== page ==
So, remember to think long-term about these things. Do the work now (whether it's for cash or course credit) and I PROMISE YOU, the work will reward you more than you could have ever imagined.
2. With that being said...experience is key.
Another point, you're never "too young" or "too old" to start interning, which is a really horrible yet common misconception among recent grads and beyond. I always, always, ALWAYS advise against waiting though, because the more experience you can gain over time, the more skills you'll acquire.
For those who are gearing up to cross the stage soon, either seek out and apply for a local internship or brush up on your cold-email skills to land a remote opportunity. If you've already graduated (congrats!!!), that's okay — don't forget that fellowships and apprenticeships are still an option in addition to salaried positions.
3. Prioritize for the prize.
"You gotta prioritize to secure the prize." That's one of my favorite mantras! New York City, where I now work and live, is super fun. It's also a great place to lose focus. And if you're careless, the Big Apple's an even greater place to lose money faster than you earn it. Therefore, if your dream is to come join the ranks, YOU HAVE TO PUT THE WORK IN TOO. You have got to make a habit of going above and beyond the bare minimum. This is true for NYC and everywhere else outside of college, in the real world. There aren't any handouts — getting what you want, whatever that may be — starts with setting an intention, remaining dedicated and figuring out a way (or multiple ways, in my case) to make it happen for yourself.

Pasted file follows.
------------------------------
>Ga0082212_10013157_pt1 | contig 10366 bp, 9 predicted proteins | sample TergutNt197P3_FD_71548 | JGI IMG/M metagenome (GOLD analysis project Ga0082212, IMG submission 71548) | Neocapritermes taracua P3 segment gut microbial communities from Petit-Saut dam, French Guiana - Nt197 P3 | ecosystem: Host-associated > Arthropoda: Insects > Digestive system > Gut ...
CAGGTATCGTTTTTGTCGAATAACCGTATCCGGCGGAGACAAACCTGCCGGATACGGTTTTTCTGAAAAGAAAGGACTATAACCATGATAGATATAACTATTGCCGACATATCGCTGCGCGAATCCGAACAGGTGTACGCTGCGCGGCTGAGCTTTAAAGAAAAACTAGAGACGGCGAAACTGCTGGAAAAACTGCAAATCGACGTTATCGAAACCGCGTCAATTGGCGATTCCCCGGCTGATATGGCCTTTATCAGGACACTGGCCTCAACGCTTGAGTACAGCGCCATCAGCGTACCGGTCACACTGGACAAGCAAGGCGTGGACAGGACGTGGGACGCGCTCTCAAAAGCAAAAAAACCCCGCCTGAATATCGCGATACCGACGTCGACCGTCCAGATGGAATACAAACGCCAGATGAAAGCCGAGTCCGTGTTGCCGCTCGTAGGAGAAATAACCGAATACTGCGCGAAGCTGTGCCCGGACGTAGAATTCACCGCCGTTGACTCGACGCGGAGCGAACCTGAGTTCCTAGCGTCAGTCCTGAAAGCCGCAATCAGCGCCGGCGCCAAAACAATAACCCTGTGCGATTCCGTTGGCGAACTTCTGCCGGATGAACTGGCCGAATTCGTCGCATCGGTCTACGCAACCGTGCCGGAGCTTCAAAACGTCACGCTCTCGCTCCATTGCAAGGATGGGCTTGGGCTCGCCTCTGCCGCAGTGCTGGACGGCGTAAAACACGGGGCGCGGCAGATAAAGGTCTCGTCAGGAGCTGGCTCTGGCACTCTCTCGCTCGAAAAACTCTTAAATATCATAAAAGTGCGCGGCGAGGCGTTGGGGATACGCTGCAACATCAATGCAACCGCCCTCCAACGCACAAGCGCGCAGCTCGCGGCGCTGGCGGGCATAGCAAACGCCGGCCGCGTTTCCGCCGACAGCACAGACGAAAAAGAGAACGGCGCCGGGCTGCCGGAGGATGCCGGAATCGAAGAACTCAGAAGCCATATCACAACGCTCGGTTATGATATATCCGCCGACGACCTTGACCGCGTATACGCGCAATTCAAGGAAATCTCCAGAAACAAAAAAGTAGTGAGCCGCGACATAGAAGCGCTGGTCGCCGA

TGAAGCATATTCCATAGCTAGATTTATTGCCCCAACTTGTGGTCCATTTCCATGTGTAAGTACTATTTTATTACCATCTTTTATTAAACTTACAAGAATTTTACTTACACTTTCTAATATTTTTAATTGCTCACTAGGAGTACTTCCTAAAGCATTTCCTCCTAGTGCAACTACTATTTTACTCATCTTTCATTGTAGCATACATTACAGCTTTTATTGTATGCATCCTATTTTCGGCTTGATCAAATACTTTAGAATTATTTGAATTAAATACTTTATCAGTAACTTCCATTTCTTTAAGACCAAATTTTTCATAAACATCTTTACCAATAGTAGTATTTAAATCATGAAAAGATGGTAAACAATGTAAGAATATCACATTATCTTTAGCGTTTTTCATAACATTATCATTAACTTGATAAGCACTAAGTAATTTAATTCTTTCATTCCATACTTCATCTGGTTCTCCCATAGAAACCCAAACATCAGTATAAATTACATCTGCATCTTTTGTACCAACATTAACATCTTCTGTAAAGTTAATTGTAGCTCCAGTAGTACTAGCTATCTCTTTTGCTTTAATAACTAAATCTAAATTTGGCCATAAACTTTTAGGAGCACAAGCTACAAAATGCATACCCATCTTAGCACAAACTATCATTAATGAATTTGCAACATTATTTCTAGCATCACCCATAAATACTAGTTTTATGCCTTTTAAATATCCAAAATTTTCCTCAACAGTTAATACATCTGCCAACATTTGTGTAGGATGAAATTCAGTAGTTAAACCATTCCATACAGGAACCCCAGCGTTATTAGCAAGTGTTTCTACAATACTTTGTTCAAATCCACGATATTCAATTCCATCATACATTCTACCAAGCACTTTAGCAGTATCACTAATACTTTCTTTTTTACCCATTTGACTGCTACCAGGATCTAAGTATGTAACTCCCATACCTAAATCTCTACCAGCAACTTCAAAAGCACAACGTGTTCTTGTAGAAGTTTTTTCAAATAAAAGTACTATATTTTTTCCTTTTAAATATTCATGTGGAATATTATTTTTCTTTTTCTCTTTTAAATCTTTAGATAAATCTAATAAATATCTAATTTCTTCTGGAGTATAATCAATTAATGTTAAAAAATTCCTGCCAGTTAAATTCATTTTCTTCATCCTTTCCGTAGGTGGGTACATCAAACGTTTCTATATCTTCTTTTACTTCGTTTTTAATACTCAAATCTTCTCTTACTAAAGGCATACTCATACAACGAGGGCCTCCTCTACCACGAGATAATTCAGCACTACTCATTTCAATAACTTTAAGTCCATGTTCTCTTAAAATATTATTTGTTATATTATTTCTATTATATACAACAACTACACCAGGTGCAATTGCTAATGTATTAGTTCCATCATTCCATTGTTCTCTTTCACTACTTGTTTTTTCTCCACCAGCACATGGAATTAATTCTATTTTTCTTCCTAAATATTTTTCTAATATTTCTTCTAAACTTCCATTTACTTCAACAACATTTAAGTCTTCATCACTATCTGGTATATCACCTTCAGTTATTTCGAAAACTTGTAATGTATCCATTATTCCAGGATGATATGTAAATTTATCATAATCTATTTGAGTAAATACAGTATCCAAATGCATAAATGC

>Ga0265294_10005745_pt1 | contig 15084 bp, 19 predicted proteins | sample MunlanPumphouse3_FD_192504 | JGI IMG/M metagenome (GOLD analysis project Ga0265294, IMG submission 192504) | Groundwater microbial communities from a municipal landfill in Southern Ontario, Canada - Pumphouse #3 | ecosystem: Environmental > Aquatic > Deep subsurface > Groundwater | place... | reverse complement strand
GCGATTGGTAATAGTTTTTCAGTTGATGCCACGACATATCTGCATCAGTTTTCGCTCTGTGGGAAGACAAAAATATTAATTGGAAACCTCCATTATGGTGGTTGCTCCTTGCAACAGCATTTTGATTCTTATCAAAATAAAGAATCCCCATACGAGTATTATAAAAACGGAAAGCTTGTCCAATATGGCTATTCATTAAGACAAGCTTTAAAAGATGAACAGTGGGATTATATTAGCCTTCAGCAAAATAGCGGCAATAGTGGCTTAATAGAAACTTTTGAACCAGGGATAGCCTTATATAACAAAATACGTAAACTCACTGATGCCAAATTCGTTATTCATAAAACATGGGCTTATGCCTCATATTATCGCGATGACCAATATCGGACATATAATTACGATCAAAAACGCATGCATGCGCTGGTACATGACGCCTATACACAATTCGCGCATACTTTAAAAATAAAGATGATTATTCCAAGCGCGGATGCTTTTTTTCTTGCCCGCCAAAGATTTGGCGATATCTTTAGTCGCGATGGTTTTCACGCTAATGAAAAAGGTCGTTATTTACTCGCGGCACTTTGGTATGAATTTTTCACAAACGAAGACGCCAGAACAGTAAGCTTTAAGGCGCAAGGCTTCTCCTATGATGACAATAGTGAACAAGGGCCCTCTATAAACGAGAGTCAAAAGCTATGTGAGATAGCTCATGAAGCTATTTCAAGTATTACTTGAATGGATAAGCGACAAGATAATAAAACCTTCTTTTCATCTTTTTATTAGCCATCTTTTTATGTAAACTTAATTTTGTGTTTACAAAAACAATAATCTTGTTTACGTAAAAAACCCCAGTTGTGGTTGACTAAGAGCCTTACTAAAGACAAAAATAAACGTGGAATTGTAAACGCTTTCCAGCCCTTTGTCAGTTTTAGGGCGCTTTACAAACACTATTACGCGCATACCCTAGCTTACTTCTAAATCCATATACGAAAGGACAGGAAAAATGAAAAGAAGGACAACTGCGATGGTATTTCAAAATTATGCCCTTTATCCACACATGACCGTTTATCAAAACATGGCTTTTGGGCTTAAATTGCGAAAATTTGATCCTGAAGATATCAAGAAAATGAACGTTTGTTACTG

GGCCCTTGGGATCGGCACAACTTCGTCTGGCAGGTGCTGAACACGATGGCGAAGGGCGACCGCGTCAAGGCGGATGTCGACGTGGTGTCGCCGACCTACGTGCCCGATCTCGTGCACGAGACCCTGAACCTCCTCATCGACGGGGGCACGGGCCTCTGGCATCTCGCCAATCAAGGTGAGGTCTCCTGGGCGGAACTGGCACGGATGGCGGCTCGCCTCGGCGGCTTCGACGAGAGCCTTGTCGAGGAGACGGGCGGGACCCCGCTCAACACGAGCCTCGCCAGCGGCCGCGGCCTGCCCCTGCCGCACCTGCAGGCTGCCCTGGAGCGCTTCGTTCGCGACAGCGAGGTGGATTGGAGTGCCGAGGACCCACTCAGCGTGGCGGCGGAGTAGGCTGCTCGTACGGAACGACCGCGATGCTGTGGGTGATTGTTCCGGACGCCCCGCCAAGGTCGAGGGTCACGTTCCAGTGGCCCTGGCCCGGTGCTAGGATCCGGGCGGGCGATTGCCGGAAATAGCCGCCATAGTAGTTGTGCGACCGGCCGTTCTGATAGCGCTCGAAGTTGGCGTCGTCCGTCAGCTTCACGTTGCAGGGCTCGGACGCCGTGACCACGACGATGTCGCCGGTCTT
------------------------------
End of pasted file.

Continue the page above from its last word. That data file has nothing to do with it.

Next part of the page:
4. Don't forget about your personal brand.
I love making friends, and in a business sense, I guess that means I love to network. Both are related, except networking up (with those you aspire to be like) and across (with those on the same level as you) — isn't always "easy." In fact, given the setting, it can be quite intimidating.